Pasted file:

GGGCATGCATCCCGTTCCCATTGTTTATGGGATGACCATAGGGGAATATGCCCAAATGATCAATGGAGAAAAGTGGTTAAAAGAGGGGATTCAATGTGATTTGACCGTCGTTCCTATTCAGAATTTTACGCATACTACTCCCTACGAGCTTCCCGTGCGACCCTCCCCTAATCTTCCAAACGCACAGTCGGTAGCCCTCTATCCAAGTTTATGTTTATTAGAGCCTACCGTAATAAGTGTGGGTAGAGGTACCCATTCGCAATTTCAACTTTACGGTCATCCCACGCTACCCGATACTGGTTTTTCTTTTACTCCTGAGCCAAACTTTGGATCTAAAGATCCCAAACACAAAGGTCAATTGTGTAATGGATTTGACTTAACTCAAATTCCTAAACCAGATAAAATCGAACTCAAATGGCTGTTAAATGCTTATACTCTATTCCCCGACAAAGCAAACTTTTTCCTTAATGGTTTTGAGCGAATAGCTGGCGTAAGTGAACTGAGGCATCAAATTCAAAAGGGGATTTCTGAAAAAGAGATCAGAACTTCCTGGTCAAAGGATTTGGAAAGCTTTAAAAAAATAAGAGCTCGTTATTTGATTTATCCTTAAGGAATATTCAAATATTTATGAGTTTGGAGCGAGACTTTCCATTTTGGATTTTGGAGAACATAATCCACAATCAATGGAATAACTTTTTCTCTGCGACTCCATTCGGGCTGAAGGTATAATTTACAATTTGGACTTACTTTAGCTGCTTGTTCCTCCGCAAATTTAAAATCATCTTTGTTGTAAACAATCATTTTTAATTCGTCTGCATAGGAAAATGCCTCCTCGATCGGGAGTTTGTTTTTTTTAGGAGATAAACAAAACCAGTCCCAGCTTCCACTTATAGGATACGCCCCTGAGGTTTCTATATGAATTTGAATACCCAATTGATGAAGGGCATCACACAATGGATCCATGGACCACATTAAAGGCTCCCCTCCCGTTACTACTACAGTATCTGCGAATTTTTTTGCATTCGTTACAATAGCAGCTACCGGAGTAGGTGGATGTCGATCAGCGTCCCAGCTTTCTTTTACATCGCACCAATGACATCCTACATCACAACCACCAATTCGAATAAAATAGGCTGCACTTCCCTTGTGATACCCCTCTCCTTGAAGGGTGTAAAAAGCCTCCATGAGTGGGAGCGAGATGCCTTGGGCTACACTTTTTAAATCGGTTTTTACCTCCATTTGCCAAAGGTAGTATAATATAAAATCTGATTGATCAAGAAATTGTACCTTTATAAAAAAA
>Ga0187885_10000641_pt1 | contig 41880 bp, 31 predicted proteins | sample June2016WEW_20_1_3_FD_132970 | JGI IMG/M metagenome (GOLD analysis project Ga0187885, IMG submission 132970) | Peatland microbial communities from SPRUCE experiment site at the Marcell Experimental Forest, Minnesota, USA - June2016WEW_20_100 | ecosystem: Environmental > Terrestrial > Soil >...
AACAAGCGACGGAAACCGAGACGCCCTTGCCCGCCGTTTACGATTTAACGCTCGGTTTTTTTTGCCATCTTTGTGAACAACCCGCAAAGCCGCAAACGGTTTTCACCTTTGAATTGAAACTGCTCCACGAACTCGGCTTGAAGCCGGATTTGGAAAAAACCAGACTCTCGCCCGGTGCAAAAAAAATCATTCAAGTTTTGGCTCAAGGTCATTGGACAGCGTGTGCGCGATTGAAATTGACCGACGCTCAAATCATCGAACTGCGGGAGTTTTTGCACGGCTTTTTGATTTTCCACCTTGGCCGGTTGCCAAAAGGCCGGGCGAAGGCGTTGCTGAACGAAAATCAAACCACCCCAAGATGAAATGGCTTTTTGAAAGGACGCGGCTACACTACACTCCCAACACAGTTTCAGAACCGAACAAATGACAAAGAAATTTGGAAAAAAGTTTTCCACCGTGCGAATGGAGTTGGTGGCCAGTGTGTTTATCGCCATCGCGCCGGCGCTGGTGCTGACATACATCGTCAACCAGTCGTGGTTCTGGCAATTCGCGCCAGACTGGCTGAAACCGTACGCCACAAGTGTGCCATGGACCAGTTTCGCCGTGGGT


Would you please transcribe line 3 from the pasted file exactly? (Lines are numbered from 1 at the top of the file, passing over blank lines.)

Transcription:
AACAAGCGACGGAAACCGAGACGCCCTTGCCCGCCGTTTACGATTTAACGCTCGGTTTTTTTTGCCATCTTTGTGAACAACCCGCAAAGCCGCAAACGGTTTTCACCTTTGAATTGAAACTGCTCCACGAACTCGGCTTGAAGCCGGATTTGGAAAAAACCAGACTCTCGCCCGGTGCAAAAAAAATCATTCAAGTTTTGGCTCAAGGTCATTGGACAGCGTGTGCGCGATTGAAATTGACCGACGCTCAAATCATCGAACTGCGGGAGTTTTTGCACGGCTTTTTGATTTTCCACCTTGGCCGGTTGCCAAAAGGCCGGGCGAAGGCGTTGCTGAACGAAAATCAAACCACCCCAAGATGAAATGGCTTTTTGAAAGGACGCGGCTACACTACACTCCCAACACAGTTTCAGAACCGAACAAATGACAAAGAAATTTGGAAAAAAGTTTTCCACCGTGCGAATGGAGTTGGTGGCCAGTGTGTTTATCGCCATCGCGCCGGCGCTGGTGCTGACATACATCGTCAACCAGTCGTGGTTCTGGCAATTCGCGCCAGACTGGCTGAAACCGTACGCCACAAGTGTGCCATGGACCAGTTTCGCCGTGGGT